NFPA 3000 | Standard for Preparedness and Response to Active Shooter and/or Hostile Events

The School of Athens

The National Fire Protection Association (NFPA) is swiftly preparing a timely regulatory product — NFPA 3000 Standard for Preparedness and Response to Active Shooter and/or Hostile Events — in response to the rise in active shooter incidents and the escalating impact of hostile events in all industries.   Many of these incidents occur in educational settings; hence our interest in promoting the participation of subject matter experts, individual school districts, colleges and universities and the many non-profit trade associations that service the education industry. 

Principal and Alternate Votes on the NFPA Technical Committee from educational institutions: Harvard School of Public Health,  Auburn University,  Missouri State University, University of Connecticut and Vanderbilt University  

This document will likely establish the standard of care for the prevention and management of these incidents.  It will provide the minimum criteria for the level of competence required for responders organizing, managing, and sustaining an active shooter and/or hostile event preparedness and response program based on the authority having jurisdiction’s (AHJ) function and assessed level of risk.  From the public announcement: (ANSI Standards Action January 12, 2018, Page 4):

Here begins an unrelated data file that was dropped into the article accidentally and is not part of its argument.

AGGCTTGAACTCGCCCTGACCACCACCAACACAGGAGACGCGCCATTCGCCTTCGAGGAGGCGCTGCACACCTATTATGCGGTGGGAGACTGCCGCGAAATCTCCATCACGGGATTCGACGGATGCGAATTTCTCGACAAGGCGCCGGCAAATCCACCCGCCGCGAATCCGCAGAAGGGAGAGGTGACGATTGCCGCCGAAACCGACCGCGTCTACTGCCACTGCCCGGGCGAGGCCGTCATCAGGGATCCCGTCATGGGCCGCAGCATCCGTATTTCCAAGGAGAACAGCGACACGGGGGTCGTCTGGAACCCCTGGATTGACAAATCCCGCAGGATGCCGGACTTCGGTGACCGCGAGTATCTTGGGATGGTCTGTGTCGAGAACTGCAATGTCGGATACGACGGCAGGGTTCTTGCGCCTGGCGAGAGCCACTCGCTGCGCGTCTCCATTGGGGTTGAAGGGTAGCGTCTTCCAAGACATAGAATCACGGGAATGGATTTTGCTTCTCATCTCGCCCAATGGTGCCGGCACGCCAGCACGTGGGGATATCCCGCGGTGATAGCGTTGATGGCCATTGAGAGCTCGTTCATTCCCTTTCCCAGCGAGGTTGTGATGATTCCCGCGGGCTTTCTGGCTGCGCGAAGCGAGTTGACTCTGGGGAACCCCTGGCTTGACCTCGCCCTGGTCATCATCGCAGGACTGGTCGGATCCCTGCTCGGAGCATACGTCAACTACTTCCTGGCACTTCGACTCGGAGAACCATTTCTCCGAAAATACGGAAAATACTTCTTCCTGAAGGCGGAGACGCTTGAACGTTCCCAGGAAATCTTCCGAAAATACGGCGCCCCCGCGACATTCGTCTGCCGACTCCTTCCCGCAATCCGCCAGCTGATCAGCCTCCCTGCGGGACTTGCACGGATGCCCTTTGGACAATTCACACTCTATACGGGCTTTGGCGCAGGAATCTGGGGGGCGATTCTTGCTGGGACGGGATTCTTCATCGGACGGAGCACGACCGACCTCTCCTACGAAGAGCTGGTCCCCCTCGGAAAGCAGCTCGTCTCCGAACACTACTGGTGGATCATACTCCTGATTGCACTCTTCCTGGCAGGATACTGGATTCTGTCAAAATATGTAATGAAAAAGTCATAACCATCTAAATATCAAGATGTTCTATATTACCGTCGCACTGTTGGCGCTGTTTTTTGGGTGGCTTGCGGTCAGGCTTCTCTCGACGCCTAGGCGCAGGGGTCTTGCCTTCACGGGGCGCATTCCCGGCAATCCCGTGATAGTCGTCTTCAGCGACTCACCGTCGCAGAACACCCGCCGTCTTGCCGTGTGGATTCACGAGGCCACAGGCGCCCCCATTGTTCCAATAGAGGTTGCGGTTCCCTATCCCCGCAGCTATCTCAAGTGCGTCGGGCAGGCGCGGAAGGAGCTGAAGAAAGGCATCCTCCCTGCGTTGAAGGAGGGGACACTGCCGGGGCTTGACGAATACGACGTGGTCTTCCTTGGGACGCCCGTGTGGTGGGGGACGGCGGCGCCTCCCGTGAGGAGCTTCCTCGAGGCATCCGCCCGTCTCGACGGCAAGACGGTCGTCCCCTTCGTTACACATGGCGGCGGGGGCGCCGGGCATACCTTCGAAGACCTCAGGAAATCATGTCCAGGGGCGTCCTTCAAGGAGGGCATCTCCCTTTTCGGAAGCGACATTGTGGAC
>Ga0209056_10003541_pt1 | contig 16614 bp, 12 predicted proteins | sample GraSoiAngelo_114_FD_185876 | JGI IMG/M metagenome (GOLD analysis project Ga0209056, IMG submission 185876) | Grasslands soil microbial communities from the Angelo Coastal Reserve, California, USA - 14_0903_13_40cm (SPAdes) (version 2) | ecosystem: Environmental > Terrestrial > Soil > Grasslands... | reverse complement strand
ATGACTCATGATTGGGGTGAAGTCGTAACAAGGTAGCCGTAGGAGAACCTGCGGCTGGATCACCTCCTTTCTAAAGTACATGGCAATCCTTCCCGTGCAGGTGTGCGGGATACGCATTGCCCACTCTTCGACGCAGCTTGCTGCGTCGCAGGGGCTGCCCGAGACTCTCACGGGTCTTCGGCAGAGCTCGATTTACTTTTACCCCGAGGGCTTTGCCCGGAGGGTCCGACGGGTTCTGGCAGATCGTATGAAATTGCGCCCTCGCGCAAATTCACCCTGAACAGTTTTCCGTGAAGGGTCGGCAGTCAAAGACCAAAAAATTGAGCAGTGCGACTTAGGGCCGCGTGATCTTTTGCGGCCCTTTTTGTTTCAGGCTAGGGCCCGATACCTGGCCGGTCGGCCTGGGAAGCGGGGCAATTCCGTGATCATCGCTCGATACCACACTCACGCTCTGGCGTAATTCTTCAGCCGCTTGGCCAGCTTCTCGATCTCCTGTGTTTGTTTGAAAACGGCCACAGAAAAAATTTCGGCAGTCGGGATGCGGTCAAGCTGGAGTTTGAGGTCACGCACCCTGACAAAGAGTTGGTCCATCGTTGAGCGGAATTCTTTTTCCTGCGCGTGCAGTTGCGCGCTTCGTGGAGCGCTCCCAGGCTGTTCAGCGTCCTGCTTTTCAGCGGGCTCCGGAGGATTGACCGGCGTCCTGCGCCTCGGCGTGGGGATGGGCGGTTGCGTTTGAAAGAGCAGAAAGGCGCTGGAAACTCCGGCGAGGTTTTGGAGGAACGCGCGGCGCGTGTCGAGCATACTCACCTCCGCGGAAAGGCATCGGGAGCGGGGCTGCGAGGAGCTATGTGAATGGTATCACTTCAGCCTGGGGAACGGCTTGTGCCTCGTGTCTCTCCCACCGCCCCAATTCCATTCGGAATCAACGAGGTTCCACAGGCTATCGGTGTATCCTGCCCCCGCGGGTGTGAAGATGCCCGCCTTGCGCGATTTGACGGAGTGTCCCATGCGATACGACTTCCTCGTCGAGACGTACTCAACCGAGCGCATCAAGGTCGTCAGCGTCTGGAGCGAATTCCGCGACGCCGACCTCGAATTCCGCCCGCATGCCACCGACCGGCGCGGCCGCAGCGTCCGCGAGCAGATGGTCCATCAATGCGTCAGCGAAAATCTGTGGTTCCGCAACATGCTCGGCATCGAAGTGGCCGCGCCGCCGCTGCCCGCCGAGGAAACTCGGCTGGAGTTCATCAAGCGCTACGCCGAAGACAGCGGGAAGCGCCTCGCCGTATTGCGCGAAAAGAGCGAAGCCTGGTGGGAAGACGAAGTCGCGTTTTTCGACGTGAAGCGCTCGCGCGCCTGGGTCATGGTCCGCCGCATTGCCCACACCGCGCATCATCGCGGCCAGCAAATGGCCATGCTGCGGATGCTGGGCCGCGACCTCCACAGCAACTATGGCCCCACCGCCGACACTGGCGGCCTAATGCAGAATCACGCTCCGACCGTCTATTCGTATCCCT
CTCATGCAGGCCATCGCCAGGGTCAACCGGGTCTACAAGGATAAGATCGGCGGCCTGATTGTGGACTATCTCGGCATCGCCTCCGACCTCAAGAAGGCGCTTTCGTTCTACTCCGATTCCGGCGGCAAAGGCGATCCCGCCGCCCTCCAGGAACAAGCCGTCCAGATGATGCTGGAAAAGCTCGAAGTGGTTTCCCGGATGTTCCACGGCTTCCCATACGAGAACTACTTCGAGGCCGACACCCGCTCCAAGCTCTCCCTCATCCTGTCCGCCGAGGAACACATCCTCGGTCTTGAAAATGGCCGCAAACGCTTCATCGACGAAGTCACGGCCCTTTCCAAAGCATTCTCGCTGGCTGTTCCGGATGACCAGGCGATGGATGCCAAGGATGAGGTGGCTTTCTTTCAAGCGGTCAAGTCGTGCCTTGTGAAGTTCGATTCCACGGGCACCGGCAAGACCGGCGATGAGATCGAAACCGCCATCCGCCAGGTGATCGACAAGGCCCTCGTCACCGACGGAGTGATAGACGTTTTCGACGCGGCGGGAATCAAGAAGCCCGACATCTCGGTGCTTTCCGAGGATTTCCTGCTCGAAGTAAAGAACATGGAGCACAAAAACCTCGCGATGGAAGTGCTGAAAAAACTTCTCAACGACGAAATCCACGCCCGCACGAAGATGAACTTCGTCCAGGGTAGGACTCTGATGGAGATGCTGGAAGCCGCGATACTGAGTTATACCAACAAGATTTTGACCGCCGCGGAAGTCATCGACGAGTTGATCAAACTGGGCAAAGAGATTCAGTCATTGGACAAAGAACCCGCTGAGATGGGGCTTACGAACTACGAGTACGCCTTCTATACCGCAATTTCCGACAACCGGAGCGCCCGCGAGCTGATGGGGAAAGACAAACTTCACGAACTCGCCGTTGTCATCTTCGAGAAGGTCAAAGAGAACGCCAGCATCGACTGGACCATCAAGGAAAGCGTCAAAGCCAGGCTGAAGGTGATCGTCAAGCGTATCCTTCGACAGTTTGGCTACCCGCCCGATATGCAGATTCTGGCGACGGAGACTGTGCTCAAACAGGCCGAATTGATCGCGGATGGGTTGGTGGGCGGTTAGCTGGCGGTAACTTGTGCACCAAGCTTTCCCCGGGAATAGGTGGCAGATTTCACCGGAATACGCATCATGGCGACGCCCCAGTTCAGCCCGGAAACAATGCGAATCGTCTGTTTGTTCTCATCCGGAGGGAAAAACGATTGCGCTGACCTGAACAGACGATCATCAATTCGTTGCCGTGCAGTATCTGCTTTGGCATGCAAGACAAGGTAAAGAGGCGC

….[This consensus body] has been assembled in response to recent active shooter and hostile events of increasing magnitude occurring globally, which are resulting in tragic loss of life, as well as countless injuries. The very nature of these unpredictable, deadly events and the frequency of recurrence establishes the need for prompt dissemination of standards for preparedness and response. Moreover, the Council found that the urgency in addressing these serious safety concerns warranted the initiation of expedited standards development procedures.   The standard is being developed to address preparedness, planning, and response to cross-functional, multi-discipline, and cross-coordinated emergency events that are not already established by the NFPA. This includes provisions that establish criteria for the professional qualifications of those who are responsible for preparation, planning, exercising, and responding to cross-functional, cross-jurisdictional events. The standard is being processed as a Provisional Standard to ensure the prompt dissemination of new safety criteria….